I can agree with Bruckner on number of points. Guilt can be paralysing. It is not necessary to feel guilty to be politically active, and likewise, guilt is no guarantee of future racial tolerance or empathy. Left-wingers do have the tendency to place minority group members on pedestals. This can be problematic insofar as it can lead to condemnation of members of such groups if they do not conform with stereotypes of ‘good’ victim or minority group members. Other than those few points, however, Bruckner’s riddle of contradictions, push for expansion and anti-multiculturalist sentiments are outmoded and not useful. This book really is a lament about the White man’s suffering, a love letter to colonialism, and a call for cultural homogeneity. If you like this sort of thing, all in all, I think that Kipling said it better.


Bruckner, P. 1986, The Tears of the White Man: Compassion as Contempt, The Free Press, New York.

Doosje, B., Branscombe, N.R., Spears, R. & Manstead, A.S.R. 1998, ‘Guilty by association: When one’s group has a negative history’, Journal of Personality and Social Psychology, vol. 7, no. 54, pp. 872–886.

Hornsey, M. J., & Imani, A. 2004, ‘Criticizing groups from the inside and the outside: An identity perspective on the intergroup sensitivity effect’, Personality and Social Psychology Bulletin, vol. 30, no. 3, pp. 365–383.

Hornsey, M.J., Oppes, T. & Svensson, A. 2002, ‘“It’s OK if we say it, but you can’t”: Responses to intergroup and intragroup criticism’, European Journal of Social Psychology, vol. 32, no. 3, pp. 293–307.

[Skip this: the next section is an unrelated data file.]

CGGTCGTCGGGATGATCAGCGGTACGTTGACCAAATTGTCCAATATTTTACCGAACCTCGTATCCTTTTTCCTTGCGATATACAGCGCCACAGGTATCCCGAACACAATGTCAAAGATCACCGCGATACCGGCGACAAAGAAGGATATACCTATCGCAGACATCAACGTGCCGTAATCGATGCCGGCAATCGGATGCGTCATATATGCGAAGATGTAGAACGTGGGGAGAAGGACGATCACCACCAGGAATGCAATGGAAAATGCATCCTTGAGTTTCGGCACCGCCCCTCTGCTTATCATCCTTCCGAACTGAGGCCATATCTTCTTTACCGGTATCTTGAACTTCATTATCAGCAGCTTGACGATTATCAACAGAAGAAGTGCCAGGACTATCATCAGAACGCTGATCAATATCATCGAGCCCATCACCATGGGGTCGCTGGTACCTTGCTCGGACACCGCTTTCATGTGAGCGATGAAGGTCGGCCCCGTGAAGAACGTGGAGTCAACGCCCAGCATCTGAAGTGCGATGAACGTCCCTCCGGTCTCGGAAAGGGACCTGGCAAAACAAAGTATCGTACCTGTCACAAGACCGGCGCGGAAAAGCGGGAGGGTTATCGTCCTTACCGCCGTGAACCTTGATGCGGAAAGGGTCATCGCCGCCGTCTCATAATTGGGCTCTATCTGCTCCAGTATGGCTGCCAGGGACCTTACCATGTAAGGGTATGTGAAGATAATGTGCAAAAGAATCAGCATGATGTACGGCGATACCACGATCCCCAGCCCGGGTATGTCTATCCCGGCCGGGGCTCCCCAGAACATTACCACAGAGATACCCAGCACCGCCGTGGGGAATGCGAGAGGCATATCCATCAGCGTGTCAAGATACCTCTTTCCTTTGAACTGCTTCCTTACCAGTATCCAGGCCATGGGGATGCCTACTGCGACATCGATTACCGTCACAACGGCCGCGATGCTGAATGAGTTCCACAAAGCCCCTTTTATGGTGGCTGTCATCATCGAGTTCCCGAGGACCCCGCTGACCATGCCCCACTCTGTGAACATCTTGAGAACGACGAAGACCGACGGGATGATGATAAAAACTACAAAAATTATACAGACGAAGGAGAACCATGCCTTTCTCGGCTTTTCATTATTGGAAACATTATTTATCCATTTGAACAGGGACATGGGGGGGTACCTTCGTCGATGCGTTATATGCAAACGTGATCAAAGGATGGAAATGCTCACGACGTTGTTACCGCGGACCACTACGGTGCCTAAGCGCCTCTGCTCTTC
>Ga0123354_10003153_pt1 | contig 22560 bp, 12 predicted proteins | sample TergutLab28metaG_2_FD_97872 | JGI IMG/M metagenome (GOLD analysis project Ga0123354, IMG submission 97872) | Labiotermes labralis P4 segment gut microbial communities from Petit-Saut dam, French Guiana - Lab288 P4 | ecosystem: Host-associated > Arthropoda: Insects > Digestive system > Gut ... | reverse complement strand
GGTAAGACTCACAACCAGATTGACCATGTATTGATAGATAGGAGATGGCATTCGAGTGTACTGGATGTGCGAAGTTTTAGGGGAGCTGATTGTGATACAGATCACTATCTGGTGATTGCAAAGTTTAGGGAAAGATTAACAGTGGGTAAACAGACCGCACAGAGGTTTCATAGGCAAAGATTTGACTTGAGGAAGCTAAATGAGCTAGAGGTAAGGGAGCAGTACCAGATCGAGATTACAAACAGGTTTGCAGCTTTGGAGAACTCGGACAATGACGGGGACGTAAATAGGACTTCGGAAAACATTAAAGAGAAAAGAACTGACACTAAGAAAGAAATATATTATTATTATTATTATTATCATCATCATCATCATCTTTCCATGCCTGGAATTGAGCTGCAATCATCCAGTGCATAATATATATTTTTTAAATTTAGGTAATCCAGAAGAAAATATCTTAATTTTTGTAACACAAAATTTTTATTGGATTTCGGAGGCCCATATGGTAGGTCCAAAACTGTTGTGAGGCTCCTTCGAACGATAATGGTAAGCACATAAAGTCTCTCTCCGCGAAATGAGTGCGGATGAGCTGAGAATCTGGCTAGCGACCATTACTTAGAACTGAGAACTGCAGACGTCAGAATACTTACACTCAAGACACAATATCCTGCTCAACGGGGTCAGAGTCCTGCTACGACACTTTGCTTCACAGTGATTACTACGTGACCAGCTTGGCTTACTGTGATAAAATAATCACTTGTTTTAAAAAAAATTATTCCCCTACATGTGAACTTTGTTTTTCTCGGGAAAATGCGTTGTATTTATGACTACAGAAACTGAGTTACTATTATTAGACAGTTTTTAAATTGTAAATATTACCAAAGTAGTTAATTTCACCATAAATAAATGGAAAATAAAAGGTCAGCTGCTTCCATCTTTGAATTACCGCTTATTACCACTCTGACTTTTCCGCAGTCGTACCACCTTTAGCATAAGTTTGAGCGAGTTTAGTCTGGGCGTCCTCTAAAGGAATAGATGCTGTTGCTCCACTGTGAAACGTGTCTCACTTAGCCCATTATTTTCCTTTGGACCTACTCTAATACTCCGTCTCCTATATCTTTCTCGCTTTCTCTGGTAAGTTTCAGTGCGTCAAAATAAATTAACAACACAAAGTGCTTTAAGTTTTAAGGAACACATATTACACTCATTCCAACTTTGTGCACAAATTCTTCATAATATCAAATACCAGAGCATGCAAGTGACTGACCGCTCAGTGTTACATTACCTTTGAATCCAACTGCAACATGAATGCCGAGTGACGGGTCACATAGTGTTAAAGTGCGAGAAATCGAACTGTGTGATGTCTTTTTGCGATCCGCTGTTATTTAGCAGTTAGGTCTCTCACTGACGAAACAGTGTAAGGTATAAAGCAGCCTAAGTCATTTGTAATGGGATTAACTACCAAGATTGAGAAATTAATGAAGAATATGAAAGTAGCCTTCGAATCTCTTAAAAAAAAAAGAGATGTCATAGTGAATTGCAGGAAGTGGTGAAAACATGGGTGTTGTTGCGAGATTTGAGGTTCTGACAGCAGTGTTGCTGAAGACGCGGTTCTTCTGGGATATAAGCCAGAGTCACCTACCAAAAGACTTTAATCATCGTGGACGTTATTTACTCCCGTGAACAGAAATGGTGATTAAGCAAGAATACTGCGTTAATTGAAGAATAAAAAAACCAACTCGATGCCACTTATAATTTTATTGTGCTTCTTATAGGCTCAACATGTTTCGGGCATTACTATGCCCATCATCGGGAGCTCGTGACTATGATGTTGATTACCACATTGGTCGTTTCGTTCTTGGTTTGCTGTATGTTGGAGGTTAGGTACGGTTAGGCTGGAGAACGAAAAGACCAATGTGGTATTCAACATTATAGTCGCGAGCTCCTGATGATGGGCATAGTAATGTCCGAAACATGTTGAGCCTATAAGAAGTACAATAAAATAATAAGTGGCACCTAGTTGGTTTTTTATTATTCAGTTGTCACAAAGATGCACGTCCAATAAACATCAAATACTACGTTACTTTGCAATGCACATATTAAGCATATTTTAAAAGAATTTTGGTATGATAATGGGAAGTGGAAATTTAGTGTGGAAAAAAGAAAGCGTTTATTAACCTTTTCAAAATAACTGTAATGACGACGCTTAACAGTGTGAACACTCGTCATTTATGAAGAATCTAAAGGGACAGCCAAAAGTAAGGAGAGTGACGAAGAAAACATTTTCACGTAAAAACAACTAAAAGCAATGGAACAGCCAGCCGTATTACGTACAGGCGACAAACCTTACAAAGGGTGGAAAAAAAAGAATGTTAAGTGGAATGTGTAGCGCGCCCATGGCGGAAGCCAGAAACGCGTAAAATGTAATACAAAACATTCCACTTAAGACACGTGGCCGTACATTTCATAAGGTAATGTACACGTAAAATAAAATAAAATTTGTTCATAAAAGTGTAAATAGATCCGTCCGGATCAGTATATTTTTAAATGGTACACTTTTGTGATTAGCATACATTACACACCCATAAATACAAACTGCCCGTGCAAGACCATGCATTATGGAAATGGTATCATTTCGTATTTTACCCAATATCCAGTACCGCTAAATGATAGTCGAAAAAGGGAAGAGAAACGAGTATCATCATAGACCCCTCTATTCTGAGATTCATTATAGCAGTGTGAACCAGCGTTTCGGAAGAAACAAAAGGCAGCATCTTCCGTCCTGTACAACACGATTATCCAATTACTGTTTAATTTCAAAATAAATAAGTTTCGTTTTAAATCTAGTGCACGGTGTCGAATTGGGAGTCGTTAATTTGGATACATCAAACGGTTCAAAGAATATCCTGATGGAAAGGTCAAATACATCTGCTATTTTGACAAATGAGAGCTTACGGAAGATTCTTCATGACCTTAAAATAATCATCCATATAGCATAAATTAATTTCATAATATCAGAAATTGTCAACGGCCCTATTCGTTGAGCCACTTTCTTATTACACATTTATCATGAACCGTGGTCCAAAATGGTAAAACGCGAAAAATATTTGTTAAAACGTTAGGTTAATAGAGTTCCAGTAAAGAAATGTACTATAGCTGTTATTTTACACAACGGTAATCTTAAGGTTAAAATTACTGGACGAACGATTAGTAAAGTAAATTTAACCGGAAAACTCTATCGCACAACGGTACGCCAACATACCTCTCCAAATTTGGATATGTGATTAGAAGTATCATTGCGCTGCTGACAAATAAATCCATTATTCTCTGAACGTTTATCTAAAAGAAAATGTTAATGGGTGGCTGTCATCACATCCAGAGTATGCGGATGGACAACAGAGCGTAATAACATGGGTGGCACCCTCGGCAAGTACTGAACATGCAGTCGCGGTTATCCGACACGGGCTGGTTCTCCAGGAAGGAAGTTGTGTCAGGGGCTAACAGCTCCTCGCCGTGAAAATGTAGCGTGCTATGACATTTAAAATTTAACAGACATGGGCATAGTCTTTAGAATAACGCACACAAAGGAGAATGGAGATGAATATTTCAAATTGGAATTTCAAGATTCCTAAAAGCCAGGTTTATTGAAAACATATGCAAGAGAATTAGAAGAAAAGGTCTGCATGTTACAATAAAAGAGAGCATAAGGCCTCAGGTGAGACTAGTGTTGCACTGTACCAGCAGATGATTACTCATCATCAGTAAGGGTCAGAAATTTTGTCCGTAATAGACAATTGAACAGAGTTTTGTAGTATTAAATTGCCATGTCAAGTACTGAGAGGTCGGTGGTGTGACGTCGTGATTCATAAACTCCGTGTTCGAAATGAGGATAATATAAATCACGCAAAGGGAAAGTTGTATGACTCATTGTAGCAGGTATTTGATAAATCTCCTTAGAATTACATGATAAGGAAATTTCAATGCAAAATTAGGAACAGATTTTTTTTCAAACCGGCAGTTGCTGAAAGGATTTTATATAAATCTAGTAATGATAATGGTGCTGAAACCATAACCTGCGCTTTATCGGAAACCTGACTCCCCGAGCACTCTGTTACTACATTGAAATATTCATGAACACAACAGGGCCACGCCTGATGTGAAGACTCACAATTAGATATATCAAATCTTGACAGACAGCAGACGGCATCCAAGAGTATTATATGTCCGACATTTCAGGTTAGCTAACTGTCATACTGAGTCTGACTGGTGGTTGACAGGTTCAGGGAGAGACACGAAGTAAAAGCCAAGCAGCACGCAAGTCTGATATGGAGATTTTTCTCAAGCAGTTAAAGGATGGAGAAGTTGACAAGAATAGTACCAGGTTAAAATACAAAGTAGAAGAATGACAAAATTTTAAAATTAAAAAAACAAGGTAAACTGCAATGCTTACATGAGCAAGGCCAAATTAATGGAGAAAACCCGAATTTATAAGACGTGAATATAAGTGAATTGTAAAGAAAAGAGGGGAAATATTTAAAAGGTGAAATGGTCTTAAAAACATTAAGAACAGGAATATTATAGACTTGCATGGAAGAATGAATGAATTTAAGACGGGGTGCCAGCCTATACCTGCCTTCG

Iyer, A., Leach, C.W. & Crosby, F.J. 2003, ‘White guilt and racial compensation: The benefits and limits of self-focus’, Personality and Social Psychology Bulletin, vol. 29, no. 1, pp. 117–129.

Iyer, A., Jetten, J., Tsivrikos, D., Haslam, S.A. & Postmes, T. 2009, ‘The more and the more compatible the merrier: Multiple group memberships and identity compatibility as predictors of adjustment after life transitions’, British Journal of Social Psychology, vol. 48, no. 4, pp. 707–733.

Mullen, B. & Hu, L.-T. 1989, ‘Perceptions of in-group and out-group variability: A meta-analytic integration’, Basic and Applied Social Psychology, vol. 10, no. 3, pp. 233–252.

Packer, D.J. 2008, ‘On being both with us and against us: A normative conflict model of dissent in social groups’, Personality and Social Psychology Review, vol. 12, no. 1, pp. 50–72.

Packer, D.J. 2010, ‘Avoiding groupthink: Whereas weakly identified members remain silent, strongly identified members dissent about collective problems’, Psychological Science, vol. 20, no. 5, pp. 546–548.

Powell, A.A., Branscombe, N.R. & Schmitt, M.T. 2005, ‘Inequality as in-group privilege or out-group disadvantage: The impact of group focus on collective guilt and interracial attitudes’, Personality and Social Psychology Bulletin, vol. 31, no. 4, pp. 508–521.

Dr Fiona Kate Barlow lectures in statistics and social psychology in the School of Psychology at the University of Queensland. Her research focuses on intergroup relations in Australia. She has undertaken work with both community and student samples investigating the impact of intergroup rejection on racism and segregation.